Hunkering down

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I am honored to say that my latest Mother Earth News post has been included in the magazine’s online newsletter. If anything I have to say is even a bit helpful to a single person across the world at this tough time, it is ample reward for me. 

It appears that the you-know-what has really hit the fan now. When I wrote my post in the link above, the restrictions imposed by our government were not yet as stringent as they are at this moment. Right now, people around here are permitted to leave their houses only for absolute necessities (buying food and hygiene products, medical treatment, etc) or for a short walk with their dogs. There are strict social distancing rules and it only looks like the restrictions will become harsher still in the very near future. Tens of thousands of people who live alone will be celebrating Passover in isolation – a heartbreaking but necessary measure.

Personally we are hunkering down right now and operating on the assumption that everyone on the street is a covid carrier, just in case. There has been an alarmingly high number of confirmed cases in our area, and some people in our family are at an increased risk due to respiratory issues, so we definitely take every measure to protect ourselves.

The worst part of it all is the uncertainty. Although we fully approve of the government-mandated quarantine, and believe it should be enforced even more strictly than it is now, there’s no knowing whether it will be enough. This is a new virus which is, apparently, remarkably contagious and adaptable. Several studies point to the conclusion that the incubation period of the covid-19 may be a lot longer than previously supposed. So if the quarantine is lifted too soon we might see a new wave of contagion.

I think that right now we are all keenly feeling our vulnerability. At the start of the social distancing measures, Prime Minister Netanyahu promised there would be no food shortages. Well, there are. Yes, you can still go into a supermarket and fill a cart, but many products are in insufficient supply, such as fresh produce, eggs, and milk. It is natural and very predictable.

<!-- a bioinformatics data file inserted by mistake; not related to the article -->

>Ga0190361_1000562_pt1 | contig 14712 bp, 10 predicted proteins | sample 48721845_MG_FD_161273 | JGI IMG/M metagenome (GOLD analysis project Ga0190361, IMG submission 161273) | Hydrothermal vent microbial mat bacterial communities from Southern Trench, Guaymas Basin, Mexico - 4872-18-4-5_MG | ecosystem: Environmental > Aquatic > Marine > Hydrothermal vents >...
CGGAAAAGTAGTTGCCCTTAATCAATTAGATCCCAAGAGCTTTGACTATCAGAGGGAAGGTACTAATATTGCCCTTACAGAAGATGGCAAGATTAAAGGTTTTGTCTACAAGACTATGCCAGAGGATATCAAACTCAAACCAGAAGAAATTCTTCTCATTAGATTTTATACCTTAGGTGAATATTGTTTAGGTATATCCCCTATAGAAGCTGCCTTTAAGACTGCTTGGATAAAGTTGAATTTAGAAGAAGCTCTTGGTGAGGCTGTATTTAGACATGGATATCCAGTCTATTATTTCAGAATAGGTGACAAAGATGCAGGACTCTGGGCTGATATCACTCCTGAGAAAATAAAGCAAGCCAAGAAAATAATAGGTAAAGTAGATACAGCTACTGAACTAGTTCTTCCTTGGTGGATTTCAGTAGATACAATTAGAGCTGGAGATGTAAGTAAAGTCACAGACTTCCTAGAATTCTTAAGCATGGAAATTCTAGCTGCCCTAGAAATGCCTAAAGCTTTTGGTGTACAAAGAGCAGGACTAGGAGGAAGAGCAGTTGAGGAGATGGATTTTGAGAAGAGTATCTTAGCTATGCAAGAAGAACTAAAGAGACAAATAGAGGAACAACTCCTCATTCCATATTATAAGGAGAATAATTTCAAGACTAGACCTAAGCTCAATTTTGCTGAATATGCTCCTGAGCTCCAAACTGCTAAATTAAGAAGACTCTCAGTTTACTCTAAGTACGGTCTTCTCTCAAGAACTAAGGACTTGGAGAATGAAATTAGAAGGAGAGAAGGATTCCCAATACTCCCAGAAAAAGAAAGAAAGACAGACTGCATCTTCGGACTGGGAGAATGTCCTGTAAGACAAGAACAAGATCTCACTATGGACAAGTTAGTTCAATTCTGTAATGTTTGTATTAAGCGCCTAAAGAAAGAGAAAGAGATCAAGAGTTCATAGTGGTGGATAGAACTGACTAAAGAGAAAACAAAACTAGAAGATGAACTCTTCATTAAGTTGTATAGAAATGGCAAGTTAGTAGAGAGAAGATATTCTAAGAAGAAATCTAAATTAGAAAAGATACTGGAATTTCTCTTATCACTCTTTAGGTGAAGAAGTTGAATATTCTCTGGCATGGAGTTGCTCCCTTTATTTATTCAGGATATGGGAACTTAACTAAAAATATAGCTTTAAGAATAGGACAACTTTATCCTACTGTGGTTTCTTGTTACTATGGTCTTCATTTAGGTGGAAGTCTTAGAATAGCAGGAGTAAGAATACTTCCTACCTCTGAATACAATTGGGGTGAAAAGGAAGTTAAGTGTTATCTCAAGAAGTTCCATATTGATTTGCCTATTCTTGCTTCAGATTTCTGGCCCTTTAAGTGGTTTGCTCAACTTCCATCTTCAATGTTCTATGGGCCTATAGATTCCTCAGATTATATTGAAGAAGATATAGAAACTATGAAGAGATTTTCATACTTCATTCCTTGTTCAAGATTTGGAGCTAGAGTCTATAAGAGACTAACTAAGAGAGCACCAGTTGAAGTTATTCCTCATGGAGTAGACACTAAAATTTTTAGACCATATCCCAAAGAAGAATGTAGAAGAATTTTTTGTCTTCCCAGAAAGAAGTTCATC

I can tell you I am going to make a lot more effort with my vegetable garden this spring and summer – now is a great time to start a garden and I know a lot more people are giving it a try. I also plan to hatch a few extra chicks if possible this season. I would like a couple more laying hens myself, and I predict backyard chickens, other poultry, and even goats will become a lot more popular in smaller towns.

My opinion is that many people are beginning to internalize that the lifestyle of universal abundance and cheap disposable goods might not be as stable and reliable as we have grown to take for granted. Many have remarked to me how lucky I am, working remotely from home as a fiction editor and writer, that my employment opportunities have been largely unaffected by the covid pandemic. Yes, I am grateful, but people should also keep in mind – I know I do – that money may very well lose some of its value in times of crisis. Stocks are falling. Many people are experiencing devastating losses in their retirement funds that have been tied up in stocks – imagine saving up and being financially prudent all your life, only to have everything collapse because of external circumstances no one can control! It’s a huge wake-up call for all of us to examine our lifestyle and priorities.

There is no better time to invest in building skills and resources that will be valuable regardless of what happens to the money economy – growing food, foraging, upcycling, various repairs and handiwork, and a robust barter and small local business system that will be much more reliable in times of crisis.

For the time being, we are doing our best to keep safe (and sane!). I wonder what kind of world we will all emerge to once we can leave our homes again. I suspect there will be substantial changes and it is better to be prepared.

5 thoughts on “Hunkering down

  1. I wonder if there are really food shortages, or it people are buying more than they need – hoarding, really – and creating the very shortages they are afraid of.

    And toilet paper? Do people in Israel buy massive amounts of toilet paper whenever there’s any sort of crisis? If there’s a threat of snow, folks come out of the market with loads of the stuff. What is that in honor of, for goodness sake?

    Liked by 1 person

    • That is a very interesting question. Sure, some of the shortages are due to hoarding (like toilet paper and hand sanitizer – yes, people have gone all out here too). But stuff like eggs, milk and veggies? Nobody hoards that. I suspect the shortages are due to A) whatever is imported is called off because the borders are closed or semi-closed B) workplaces have been required to thin out their workers and this includes agriculture, so quite possibly there is rotting produce somewhere and there just aren’t enough hands to get it to us. Either way it’s all a big mess.

      Like

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